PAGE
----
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154                              CHEMICAL ENGINEERING
(during the test) expressed as a percentage of the full outlet, As the majority of fan problems require solution on a basis of static pressure or maintained resistance rather than on a percentage of full outlet (a laboratory condition), Fig. 3 proves of greater utility. A curve of "discharge opening in percentage of full outlet" could be plotted on Fig. 3 as another ordinate against maintained resistance if desired.
Reduced Orifice.—This term is more common in European practice and is used as an abscissa against which are plotted volumetric, manometric and mechanical efficiencies. Reduced orifice is expressed by the equation Or = q/(r*-\/gH). Since this equation contains the factor r, it is evident that regardless of the size of fan of any given type the reduced orifice will be the same when the same relative restriction exists. This approaches the basis of Fig. 4, but instead of dealing with the percentage of opening of outlet, it deals with a value that is in reality some constant times the true percentage of full opening.
Equivalent Orifice.—This term is also more common in European practice and differs from "reduced orifice" in that the equation contains no term bearing on the proportions or size of the fan; hence the equivalent orifice is an actual quantity in square feet varying with the volume delivered. Equivalent orifice is expressed by the equation Oe = q/(K^/2gH). It represents the area of a circular hole in a thin plate which will produce a restricting effect equal to that which exists in the system under consideration regardless of the nature of the actual restriction. The value of K generally used ranges from 0.60 to 0.65, making Oe = q/Q&5\/2gH. It is more of a laboratory characteristic than one adaptable to general use.
Volumetric and manometric efficiency curves could be plotted, but the usefulness of such curves is limited. Volumetric efficiency is a direct function of the V/T-curve and may be represented by the product of V/T and a constant, the latter depending on the design of the fan. As the volume delivered at a given revolution per minute varies as D3, the volume per revolution = KiD*V/Tj and since the overall cubical content of the wheel is KzD3, the volumetric efficiency = KV/T, where K equals Ki/Kz. Ki and K2 depend on the design and proportions of the fan. The volumetric efficiency is maximum with free intake and discharge and runs as high as 400 to 500 per cent in fans of the multiblade type designed for high pressures at low peripheral speeds, while it runs as low as 100 per cent in fans designed for low pressures at high peripheral speeds. The manometric efficiency is generally highest when the outlet is closed and lowest when maximum volume is delivered. There are, however, types where the maximum value occurs at light loads varying from Y^ to J^ maximum volumetric delivery. In cased fans of the multiblade type the maximum efficiency (gH/Ci2) attained is about 150 per cent, while in open-running fans it is as low as 30 per cent. High mechanical efficiency (and generally high volumetric efficiency) is desirable, but with manometric efficiency it is usually the method of drive which determines the desirable value. The higher the speed of the driver the lower the manometric efficiency of the fan best the drive.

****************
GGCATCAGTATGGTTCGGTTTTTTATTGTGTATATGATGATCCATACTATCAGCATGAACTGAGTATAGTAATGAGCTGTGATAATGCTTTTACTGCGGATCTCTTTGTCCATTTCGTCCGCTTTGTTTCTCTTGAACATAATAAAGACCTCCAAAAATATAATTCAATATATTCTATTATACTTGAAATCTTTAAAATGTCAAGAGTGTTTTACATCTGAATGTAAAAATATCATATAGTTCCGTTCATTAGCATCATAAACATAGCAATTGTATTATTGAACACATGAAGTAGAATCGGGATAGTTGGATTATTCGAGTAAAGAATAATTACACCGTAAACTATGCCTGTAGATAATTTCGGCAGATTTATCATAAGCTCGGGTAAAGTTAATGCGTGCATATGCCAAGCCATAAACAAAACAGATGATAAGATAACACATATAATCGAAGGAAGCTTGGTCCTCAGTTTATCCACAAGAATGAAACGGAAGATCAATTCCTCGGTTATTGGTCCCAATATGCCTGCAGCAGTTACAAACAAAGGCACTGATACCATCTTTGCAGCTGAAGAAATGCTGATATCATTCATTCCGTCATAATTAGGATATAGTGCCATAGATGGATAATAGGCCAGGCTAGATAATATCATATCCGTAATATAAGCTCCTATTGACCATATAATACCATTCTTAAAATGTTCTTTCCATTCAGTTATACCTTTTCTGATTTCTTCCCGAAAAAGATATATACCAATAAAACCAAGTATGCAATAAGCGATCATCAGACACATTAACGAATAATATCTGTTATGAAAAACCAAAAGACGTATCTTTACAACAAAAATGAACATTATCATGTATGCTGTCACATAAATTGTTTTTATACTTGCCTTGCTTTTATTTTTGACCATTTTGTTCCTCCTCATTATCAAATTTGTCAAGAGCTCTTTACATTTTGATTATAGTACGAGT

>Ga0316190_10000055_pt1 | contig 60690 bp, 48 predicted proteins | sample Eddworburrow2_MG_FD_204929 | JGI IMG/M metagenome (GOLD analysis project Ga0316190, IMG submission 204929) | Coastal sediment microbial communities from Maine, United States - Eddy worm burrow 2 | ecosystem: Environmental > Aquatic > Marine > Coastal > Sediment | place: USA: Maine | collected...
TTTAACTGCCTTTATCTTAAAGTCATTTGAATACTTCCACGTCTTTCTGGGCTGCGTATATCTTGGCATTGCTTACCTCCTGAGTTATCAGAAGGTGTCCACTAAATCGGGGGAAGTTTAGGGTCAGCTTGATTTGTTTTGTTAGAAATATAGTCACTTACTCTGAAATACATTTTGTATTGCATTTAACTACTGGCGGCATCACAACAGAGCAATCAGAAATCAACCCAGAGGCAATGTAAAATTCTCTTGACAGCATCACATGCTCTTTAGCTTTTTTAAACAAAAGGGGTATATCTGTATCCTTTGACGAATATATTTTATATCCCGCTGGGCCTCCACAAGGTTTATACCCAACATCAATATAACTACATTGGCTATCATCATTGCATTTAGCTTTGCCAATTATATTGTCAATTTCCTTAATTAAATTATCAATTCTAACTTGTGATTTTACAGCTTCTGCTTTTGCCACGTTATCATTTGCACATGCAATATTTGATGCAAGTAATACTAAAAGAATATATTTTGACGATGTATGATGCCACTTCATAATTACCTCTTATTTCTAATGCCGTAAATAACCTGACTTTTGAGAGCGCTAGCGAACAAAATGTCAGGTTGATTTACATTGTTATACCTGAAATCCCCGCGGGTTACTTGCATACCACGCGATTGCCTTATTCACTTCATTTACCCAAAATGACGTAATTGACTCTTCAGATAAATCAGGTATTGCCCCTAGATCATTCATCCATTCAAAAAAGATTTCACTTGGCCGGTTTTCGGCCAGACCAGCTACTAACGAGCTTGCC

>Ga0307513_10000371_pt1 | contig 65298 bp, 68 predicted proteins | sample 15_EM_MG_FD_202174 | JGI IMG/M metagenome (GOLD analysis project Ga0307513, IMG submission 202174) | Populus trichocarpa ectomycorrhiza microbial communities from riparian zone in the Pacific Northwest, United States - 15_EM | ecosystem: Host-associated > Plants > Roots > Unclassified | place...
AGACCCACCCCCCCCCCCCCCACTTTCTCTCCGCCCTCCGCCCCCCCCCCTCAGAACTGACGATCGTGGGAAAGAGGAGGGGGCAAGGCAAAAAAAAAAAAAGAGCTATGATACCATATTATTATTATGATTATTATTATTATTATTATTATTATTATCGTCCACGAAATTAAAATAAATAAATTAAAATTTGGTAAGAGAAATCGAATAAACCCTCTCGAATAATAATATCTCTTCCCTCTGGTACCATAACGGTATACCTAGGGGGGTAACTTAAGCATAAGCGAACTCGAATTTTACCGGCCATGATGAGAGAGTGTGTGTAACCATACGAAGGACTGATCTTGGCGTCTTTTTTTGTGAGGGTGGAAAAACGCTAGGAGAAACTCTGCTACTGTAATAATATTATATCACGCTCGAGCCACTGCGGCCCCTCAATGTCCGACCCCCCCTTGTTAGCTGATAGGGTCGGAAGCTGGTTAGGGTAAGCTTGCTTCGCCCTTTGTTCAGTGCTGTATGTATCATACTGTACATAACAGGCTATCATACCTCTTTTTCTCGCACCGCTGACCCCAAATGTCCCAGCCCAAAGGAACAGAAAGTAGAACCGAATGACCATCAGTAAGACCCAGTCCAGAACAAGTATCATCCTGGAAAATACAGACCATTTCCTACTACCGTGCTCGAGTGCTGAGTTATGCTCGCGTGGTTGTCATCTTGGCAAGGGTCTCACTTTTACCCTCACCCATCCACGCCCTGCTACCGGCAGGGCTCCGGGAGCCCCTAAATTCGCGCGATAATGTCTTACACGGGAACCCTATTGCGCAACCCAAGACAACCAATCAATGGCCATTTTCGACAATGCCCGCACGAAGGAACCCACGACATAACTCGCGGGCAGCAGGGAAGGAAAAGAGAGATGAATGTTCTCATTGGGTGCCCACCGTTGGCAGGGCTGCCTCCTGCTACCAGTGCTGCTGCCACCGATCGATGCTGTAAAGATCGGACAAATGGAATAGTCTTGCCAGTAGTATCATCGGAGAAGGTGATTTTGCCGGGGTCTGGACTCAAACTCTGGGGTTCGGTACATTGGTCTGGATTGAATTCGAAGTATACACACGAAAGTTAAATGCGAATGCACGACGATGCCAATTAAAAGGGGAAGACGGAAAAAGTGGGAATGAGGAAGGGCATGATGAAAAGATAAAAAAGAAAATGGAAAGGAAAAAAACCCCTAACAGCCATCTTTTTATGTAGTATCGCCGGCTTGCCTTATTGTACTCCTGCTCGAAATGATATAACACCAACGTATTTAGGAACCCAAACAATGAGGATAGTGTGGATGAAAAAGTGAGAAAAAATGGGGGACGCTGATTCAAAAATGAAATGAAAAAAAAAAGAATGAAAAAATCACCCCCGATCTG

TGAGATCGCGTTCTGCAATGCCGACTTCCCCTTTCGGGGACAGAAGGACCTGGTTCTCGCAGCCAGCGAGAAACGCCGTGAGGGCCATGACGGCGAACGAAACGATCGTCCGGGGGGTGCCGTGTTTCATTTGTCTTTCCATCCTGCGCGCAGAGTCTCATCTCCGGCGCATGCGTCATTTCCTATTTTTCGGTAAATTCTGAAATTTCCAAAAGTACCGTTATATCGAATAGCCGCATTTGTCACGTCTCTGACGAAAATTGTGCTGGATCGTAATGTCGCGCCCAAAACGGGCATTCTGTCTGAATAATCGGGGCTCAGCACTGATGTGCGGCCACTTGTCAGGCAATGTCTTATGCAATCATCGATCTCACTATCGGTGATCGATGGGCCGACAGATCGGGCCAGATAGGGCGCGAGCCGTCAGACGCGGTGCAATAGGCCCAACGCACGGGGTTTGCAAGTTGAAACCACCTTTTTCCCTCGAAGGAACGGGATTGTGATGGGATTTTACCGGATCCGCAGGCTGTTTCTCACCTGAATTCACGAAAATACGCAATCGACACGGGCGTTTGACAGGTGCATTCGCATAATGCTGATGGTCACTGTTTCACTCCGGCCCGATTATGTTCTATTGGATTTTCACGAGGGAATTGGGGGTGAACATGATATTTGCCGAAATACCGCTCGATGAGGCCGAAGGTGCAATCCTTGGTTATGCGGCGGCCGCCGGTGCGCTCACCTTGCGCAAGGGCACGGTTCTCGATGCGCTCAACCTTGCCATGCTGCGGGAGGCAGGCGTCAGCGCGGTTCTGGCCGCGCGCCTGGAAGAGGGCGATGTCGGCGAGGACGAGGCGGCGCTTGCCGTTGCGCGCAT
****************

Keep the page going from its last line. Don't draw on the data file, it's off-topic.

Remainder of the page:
Effects of Variations in Revolutions Per Minute, Volume, Pressure, Horsepower, Efficiency, Etc.—Where a given fan is operating with a given restriction on its inlet or outlet, the volume delivered will vary directly with the revolutions per minute (N), the various pressures as N2, and the air horsepower as N*. The mechanical efficiency will remain the same, therefore the brake horsepower will also vary as N3. The volume delivered by symmetrical fans will vary as D2 for any given peripheral speed of the wheel and resistance or static pressure. Under these conditions the mechanical efficiency remains constant, since the area of friction surfaces varies directly with the change in volume. The horsepower will therefore vary as D2. It is sometimes erroneously assumed that at very